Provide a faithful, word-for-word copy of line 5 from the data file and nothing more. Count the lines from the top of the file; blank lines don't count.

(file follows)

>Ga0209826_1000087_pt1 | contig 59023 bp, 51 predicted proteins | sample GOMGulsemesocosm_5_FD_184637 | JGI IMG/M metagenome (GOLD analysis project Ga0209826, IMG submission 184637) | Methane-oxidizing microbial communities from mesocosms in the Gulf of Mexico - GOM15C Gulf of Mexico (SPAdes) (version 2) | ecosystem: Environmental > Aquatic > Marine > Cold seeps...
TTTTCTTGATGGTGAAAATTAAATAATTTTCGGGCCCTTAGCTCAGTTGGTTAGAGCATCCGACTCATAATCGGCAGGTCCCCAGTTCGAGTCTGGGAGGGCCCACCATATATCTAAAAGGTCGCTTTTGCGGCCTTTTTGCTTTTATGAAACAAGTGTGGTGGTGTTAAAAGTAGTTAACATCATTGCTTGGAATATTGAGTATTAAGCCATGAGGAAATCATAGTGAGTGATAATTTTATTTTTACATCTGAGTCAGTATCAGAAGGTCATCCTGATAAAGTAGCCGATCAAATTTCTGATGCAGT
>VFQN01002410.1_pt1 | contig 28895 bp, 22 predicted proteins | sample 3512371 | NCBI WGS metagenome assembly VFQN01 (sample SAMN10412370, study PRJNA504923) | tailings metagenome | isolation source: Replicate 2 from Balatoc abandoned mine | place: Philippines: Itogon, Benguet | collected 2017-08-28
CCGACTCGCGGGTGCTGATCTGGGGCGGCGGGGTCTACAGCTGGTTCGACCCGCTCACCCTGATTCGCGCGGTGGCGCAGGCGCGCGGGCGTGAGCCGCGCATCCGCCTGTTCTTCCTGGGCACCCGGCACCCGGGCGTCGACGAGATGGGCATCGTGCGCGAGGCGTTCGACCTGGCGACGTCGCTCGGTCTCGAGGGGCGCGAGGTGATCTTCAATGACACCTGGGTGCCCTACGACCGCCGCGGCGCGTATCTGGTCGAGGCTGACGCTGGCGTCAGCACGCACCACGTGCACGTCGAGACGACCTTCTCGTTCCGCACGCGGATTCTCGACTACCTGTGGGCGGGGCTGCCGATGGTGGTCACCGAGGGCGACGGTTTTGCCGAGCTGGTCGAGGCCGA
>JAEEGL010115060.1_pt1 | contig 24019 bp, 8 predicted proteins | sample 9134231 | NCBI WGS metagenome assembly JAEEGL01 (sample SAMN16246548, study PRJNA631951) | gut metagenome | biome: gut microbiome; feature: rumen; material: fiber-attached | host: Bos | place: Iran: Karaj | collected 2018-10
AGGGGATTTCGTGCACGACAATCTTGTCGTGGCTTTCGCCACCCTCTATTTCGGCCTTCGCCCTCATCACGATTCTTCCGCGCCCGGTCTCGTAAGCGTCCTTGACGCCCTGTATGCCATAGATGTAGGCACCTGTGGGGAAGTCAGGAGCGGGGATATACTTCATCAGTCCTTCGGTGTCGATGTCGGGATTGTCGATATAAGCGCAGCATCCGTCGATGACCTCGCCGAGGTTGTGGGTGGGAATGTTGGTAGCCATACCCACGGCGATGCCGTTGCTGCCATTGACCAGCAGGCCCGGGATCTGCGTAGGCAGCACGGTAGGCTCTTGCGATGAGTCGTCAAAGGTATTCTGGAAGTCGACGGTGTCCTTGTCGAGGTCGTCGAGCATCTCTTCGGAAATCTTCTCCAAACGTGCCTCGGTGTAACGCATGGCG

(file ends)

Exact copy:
>JAEEGL010115060.1_pt1 | contig 24019 bp, 8 predicted proteins | sample 9134231 | NCBI WGS metagenome assembly JAEEGL01 (sample SAMN16246548, study PRJNA631951) | gut metagenome | biome: gut microbiome; feature: rumen; material: fiber-attached | host: Bos | place: Iran: Karaj | collected 2018-10